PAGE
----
R[obert] U[nderwood] Johnson


John Muir


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The Players,Sixteen Gramercy Park[New York], July 5, 1906. /Dear Muir:Sound the loud timbrel o'er Yosemit-ee!Jehovah hath triumphed: His forests are free!You have perhaps noticed that the bill to accept the recession of the Valley trust became a law on the 11th of June. Finis coronat opus! I hope there is no darkey in that woodpile! You remember that when in the month of June, 1889, you and I planned the details of the campaign for a Yosemite National Park, one of the chief objects in our mind was to create a reserve which should be so well managed by the national government that California would be glad to merge into its protecting environment the long mismanaged valley. This having worked out exactly as planned, I send you my congratulations on the accomplishment of our hearts' desire. The Sierra Club, which under your leadership bore the brunt of the fight for Recession must be very happy. I am sorry to hear that it was burned out and lost all its archives; but it will live in its ashes and do battle for outraged Nature -- the Big Trees next, which the misguided will now wish to cut down for the building of the new San Francisco.I must write to Colby for the Club record of its service to the state and nation in defense of the forests and to send my congratulations and good wishes.I hope all your expectations of good health for yourself and thegirls are being realized. How I wish I could have you for my guide to theGrand Canyon, as I did to the Yosemite! Perhaps another year. Now I must keep near my desk.I am, thank Heaven, in good health and enjoy my work. Mrs. Johnson is in Florence. She will return early in the fall. My children and grandchildren are also well. So I have much to make me happy in spiteof the cares of this world and the deceitfulness of a moderate income.I hope you are not failing to make record of your eventful days. Begin with the most important things and work downward. In the new interest which the world has in California that Yosemite Guide seems an imperative duty. The days come and go and we are all getting older. Look into thy heart and write. I think of you often, my dear Muir, and wish I could tell you all my wonderful experience at Vesuvius.Faithfully yours,R. U. Johnson03746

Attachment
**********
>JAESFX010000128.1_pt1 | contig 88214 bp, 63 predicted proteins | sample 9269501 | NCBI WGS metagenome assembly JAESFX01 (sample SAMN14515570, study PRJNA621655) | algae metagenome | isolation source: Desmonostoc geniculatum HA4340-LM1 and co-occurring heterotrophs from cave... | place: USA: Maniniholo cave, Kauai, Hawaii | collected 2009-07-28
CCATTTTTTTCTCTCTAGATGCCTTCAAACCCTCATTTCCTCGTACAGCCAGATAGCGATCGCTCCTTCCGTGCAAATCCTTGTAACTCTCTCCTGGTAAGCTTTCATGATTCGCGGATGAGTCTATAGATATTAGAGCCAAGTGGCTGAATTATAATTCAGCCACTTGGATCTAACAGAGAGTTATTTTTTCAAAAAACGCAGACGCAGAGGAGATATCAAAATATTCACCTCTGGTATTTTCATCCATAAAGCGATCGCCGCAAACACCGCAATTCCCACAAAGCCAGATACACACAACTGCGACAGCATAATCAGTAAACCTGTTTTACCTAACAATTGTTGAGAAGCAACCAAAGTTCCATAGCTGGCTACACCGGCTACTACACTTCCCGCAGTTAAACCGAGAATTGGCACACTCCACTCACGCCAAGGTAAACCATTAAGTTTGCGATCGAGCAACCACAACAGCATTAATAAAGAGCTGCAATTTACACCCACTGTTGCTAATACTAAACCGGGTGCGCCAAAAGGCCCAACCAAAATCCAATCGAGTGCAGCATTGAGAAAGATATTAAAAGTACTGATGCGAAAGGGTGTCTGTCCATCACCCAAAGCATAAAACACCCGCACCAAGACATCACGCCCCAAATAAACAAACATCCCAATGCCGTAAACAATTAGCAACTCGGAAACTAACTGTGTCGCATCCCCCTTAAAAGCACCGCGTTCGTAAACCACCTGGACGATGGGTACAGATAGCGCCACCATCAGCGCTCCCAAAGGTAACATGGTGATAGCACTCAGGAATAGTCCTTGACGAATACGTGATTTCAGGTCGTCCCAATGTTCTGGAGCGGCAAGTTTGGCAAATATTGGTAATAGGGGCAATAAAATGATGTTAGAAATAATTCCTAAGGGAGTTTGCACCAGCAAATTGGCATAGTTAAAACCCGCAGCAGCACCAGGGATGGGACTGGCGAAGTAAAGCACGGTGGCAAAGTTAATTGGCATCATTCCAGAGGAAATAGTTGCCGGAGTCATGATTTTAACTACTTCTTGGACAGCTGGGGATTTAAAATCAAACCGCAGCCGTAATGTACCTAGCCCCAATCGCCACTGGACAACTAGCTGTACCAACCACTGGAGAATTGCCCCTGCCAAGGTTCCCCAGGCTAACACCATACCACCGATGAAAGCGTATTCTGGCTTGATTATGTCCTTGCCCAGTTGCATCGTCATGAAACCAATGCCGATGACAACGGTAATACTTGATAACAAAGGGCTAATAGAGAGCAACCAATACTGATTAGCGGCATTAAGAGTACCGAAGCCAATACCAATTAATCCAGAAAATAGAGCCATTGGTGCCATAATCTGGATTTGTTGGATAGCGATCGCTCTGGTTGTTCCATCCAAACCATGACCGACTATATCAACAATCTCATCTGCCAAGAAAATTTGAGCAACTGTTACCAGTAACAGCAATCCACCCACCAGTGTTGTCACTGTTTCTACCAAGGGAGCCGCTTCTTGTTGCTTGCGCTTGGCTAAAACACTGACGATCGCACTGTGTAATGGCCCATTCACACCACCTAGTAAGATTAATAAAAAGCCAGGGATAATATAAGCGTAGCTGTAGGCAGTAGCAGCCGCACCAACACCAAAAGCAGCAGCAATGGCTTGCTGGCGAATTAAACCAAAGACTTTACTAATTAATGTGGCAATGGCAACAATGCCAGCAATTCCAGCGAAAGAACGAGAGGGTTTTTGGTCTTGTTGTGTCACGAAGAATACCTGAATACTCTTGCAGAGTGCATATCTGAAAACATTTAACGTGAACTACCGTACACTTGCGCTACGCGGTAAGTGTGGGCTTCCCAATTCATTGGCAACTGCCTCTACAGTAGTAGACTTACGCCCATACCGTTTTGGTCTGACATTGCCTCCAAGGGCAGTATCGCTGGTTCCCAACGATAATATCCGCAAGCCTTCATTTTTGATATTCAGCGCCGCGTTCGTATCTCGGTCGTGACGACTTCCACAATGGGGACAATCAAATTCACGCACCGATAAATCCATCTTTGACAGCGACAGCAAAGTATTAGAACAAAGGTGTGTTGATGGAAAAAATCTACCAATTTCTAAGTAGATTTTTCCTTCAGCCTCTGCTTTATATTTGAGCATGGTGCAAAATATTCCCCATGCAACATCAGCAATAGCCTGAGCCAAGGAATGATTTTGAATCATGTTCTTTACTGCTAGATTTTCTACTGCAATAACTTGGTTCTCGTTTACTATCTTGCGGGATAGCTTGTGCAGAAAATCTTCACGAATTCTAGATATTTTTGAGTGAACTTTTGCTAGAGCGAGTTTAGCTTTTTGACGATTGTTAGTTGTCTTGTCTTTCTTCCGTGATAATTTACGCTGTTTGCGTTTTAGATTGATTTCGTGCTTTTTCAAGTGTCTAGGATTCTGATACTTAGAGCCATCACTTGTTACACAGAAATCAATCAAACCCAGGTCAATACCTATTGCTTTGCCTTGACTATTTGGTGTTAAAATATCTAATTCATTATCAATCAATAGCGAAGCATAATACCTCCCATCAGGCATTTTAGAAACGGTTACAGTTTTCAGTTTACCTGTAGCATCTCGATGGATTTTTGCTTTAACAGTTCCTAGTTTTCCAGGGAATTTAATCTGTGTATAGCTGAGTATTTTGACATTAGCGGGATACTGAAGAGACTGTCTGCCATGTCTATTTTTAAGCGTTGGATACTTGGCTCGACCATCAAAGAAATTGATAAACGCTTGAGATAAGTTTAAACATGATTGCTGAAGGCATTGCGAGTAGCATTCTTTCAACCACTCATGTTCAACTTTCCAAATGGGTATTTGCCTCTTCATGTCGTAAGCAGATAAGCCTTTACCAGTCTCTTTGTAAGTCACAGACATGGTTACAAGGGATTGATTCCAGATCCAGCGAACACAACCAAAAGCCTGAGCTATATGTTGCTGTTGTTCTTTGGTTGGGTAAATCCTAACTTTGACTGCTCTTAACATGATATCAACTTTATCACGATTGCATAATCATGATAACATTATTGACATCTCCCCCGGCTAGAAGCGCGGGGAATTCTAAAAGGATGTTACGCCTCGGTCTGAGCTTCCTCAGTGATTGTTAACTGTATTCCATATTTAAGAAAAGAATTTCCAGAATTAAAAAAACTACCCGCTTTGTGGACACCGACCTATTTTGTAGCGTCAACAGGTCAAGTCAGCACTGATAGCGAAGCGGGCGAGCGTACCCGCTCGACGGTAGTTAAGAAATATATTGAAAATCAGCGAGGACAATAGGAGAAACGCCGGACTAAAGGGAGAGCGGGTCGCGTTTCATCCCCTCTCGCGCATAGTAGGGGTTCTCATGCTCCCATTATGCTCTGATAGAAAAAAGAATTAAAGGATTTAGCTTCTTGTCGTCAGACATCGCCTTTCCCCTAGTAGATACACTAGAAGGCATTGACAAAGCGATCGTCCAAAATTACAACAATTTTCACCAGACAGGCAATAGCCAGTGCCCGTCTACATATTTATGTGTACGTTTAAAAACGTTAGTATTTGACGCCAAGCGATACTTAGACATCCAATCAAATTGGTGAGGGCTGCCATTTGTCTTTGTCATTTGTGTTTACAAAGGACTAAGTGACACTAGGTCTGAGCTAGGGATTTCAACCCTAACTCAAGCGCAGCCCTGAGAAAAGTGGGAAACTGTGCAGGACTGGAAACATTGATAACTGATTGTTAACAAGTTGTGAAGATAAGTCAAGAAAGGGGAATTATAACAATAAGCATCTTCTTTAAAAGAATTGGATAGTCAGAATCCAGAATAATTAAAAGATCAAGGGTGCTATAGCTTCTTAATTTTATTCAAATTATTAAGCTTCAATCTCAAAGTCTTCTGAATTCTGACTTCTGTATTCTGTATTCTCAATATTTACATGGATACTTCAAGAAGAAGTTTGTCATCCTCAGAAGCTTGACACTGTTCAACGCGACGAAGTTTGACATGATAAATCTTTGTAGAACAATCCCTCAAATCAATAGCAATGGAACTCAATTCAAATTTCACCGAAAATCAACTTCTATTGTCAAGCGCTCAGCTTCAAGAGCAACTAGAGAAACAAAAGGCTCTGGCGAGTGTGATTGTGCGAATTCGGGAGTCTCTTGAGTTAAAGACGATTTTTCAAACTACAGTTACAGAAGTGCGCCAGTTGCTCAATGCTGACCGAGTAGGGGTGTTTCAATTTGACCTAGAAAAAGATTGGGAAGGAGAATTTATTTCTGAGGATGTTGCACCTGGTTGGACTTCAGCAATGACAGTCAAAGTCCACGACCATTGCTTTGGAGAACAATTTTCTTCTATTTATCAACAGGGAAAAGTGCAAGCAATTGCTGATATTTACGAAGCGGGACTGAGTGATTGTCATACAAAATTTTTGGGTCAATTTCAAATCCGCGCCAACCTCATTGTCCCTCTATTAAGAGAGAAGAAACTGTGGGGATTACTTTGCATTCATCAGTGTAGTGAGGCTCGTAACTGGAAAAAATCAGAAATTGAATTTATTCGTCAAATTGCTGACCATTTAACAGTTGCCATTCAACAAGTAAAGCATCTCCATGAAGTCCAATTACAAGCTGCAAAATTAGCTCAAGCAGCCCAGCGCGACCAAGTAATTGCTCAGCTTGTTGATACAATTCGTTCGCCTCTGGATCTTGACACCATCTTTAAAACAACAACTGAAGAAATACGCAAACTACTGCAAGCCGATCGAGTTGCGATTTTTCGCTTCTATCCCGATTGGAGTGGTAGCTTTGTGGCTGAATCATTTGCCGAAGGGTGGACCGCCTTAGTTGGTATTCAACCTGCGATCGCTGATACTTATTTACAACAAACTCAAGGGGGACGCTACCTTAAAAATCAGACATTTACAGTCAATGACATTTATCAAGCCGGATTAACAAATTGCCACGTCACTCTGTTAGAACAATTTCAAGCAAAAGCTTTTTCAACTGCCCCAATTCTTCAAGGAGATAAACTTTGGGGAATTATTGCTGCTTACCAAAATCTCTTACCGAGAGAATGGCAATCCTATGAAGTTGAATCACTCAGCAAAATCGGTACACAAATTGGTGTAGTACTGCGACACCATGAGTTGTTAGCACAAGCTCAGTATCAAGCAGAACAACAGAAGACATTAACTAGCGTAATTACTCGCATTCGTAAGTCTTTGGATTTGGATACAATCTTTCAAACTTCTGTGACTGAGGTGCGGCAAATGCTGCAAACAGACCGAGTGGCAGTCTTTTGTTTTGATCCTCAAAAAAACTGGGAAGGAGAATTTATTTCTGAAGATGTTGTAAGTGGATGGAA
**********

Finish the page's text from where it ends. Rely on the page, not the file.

[New York]

Date Original

1906-07-05 00:00


Original letter dimensions: 17.5 x 21.5 cm.

Resource Identifier


File Identifier

Reel 16, Image 0311

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Owning Institution

University of the Pacific Library Holt-Atherton Special Collections. Please contact this institution directly to obtain copies of the images or permission to publish or use them beyond educational purposes.

Page Number

Page 3


John Muir, correspondence, letters, author, writing, naturalist, California, correspondent, mail, message, post, exchange of letters, missive, notes, epistle